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Furman faculty play an integral role in student recruiting. They make telephone calls, attend out-of-town receptions and even invite prospective students and parents into their classrooms. This kind of personal attention makes Furman distinctive and helps boost student yield.
When it came time for a technology upgrade last summer in the computer lab (Riley 203), computer science department chair Kevin Treu and his colleagues seized the opportunity to totally revamp the space. Prior to the remodel, computers, lined up like neat rows of crops, made the confines difficult for professors and students to move about and collaborate. Ditching the traditional classroom look and feel, Treu, in concert with folks from his own department, IT and facilities, transformed the lab by installing six clusters of three-person workstations armed with the latest in computing technology, and a whole lot more.
AUGUST 21, 2012
by John Roberts, Newspage Editor
Faculty appointments to one life-time and four limited-term endowed professorships were announced last week by John Beckford, vice president for academic affairs and dean. The honored professors are Tom Allen (Computer Science), Jeff Petty (Chemistry), Eli Hesterman (Biology), Kathleen Player (Business Administration) and Tami Blumenfield (Asian Studies).
When Kevin Treu isn’t serving as chairman of the computer science department at Furman, he could be acting, directing or even writing a play for local theater companies. But then again, he might be coaching a youth swim team. “Theater is my creative outlet. Coaching is my athletic outlet. And obviously Furman is my academic outlet,” Treu says.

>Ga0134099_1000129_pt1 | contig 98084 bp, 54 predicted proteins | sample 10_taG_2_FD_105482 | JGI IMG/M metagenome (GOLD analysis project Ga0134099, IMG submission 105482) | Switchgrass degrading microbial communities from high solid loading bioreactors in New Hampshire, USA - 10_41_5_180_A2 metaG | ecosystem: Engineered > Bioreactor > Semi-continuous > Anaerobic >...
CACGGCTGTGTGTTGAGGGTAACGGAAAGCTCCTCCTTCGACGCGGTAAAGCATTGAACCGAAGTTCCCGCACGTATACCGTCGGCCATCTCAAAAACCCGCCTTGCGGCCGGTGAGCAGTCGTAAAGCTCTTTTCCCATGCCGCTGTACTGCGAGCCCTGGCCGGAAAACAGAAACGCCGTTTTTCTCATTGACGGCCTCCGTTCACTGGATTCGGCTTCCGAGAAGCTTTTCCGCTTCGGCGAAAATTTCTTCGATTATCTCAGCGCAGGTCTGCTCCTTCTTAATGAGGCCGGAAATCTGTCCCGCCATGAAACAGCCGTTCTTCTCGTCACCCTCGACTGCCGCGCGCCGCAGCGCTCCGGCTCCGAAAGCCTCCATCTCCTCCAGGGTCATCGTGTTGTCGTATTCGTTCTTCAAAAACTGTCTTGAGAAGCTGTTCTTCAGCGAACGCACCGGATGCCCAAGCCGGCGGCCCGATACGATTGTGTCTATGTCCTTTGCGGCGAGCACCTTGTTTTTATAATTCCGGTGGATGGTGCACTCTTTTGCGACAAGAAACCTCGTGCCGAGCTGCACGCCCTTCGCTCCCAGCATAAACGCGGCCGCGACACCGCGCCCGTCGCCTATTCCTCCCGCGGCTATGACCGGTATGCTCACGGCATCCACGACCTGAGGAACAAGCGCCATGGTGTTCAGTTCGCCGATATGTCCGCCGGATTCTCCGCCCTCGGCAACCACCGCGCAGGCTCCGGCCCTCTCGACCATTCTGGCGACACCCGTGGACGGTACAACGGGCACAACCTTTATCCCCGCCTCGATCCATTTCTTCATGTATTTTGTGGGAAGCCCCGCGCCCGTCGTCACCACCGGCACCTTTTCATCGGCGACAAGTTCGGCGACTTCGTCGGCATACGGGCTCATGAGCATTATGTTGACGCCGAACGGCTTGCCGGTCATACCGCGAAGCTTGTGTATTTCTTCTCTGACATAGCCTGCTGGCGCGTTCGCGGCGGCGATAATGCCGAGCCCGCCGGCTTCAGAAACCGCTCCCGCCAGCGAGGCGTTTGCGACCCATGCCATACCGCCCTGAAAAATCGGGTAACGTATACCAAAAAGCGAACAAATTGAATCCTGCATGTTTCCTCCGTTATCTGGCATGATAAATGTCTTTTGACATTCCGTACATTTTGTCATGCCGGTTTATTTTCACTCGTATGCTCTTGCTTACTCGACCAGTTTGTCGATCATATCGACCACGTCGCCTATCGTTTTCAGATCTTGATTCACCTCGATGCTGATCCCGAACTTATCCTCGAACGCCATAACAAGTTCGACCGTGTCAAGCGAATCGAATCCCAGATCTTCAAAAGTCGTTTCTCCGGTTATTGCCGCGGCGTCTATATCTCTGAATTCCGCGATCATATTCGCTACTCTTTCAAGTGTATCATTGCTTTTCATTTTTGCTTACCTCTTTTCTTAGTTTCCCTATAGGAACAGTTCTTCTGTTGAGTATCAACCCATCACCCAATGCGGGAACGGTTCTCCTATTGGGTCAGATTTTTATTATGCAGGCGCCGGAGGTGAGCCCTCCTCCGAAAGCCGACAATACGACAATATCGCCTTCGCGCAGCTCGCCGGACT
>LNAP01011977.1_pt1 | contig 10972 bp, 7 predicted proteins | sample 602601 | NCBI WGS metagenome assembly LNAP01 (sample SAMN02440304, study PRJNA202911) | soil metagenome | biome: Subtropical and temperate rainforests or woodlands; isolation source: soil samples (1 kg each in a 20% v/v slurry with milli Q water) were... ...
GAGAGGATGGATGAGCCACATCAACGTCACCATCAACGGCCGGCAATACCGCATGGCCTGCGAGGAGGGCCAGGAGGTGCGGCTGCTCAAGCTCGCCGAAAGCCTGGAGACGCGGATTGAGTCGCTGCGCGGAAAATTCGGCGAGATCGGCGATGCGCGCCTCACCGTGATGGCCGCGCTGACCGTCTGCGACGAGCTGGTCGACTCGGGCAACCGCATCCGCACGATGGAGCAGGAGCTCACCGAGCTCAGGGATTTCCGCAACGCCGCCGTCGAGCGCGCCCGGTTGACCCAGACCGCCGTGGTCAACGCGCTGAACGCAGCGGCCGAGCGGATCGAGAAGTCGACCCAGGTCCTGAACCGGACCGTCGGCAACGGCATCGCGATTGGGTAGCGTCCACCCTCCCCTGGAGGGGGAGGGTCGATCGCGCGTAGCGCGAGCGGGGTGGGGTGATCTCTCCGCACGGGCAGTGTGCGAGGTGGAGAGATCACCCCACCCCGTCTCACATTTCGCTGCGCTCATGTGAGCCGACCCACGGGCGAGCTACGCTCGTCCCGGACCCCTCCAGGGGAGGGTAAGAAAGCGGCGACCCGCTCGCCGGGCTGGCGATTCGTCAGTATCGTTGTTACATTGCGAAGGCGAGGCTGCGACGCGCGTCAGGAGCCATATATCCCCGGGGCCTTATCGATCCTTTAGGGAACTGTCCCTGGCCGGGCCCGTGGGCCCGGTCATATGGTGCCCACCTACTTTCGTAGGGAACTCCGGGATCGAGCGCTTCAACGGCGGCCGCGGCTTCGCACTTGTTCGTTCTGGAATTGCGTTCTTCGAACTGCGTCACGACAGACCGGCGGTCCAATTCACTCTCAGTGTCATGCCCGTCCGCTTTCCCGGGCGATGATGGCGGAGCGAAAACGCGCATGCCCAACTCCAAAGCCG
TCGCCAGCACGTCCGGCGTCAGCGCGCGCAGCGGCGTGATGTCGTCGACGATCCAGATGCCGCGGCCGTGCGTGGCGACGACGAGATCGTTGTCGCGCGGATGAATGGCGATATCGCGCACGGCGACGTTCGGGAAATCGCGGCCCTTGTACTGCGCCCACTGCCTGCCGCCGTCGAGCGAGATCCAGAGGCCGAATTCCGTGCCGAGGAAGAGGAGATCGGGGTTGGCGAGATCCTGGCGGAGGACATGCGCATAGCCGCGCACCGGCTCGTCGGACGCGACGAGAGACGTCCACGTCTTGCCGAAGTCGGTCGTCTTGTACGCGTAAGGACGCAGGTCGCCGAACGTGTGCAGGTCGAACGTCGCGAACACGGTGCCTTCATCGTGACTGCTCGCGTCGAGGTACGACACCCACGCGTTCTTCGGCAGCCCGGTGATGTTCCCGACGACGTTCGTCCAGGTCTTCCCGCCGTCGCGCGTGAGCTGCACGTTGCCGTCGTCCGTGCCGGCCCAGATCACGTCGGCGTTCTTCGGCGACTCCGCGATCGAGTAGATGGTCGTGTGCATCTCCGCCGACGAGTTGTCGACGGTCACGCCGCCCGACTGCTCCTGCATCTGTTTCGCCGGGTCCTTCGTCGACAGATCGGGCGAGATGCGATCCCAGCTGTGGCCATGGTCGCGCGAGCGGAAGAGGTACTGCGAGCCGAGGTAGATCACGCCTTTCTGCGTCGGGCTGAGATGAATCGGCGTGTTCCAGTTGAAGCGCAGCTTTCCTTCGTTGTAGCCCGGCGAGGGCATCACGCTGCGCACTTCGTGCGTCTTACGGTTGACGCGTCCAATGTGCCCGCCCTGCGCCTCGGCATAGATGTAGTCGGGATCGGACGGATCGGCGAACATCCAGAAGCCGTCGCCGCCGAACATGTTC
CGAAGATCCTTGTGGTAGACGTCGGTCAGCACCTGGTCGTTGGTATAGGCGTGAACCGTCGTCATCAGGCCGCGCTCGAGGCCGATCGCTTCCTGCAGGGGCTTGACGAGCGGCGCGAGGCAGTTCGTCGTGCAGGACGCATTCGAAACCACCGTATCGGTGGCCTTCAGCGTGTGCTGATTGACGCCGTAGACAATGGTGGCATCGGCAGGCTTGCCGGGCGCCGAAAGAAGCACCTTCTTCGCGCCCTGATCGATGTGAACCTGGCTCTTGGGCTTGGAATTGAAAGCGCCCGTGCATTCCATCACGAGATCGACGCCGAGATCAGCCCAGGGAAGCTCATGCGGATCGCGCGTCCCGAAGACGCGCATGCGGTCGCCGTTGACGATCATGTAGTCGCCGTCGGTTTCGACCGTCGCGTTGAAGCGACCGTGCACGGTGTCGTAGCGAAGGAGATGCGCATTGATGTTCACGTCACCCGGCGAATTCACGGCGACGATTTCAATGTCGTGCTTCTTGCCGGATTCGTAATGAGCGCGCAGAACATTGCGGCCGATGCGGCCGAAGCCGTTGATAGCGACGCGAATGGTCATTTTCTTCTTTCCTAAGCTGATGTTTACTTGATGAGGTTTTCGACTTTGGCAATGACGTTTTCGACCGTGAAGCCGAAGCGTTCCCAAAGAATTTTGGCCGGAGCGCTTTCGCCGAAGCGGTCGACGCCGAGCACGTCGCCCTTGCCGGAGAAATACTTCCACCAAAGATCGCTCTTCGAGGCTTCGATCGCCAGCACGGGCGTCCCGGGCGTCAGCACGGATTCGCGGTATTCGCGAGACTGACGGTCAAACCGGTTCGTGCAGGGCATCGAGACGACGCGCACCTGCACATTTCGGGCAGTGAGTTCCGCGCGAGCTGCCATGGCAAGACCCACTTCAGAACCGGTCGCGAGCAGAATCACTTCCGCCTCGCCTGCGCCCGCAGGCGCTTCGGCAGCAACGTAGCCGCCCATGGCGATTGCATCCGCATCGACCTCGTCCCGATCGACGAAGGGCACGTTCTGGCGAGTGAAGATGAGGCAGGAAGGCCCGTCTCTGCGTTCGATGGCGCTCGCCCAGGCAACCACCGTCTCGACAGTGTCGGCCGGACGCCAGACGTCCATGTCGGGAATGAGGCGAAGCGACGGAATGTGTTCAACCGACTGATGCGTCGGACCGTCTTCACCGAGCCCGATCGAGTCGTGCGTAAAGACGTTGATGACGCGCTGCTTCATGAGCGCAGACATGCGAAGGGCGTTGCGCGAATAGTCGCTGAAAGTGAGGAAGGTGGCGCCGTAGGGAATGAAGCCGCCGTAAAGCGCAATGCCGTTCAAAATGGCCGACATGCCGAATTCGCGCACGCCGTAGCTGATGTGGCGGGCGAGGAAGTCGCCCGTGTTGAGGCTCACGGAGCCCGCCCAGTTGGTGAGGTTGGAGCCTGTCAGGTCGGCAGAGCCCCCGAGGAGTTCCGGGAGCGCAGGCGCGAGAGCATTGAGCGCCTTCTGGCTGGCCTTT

MAY 22, 2012
by Tina T. Underwood, Contributing Writer
Furman computer science professor Kenneth Abernethy has co-authored a new book that explores the fundamental concepts of information technology (IT) management in a business environment. Picasso on a Schedule: the Art and Science of Managing IT is co-written with Stephen K. Wiggins, chief information officer at BlueCross BlueShield of South Carolina.
In a New York Times story about graduate school and the likelihood of failing grades, Furman computer science professor Christopher Healy offered his expertise on the matter. Healy, who researches and compiles grade distributions, said “about 75 percent of grades in master’s programs are A’s, 22 percent are B’s and 3 percent are C’s. Less than 1 percent are D’s or F’s.”
In an technological era when everything from daily communication to shopping, networking and banking is done online, it’s easy to feel overwhelmed by the sheer number of passwords that are required. Furman computer science professor Tom Allen was quoted in a Greenville News story about how to create secure passwords, even ones that a hacker couldn’t crack in 400,000 years.
A study about grade inflation in higher education, co-authored by Furman computer science professor Christopher Healy and retired Duke University professor Stuart Rojstaczer, was cited in various news outlets, including Inside Higher Ed, USA Today, Wall Street Journal and The New York Times.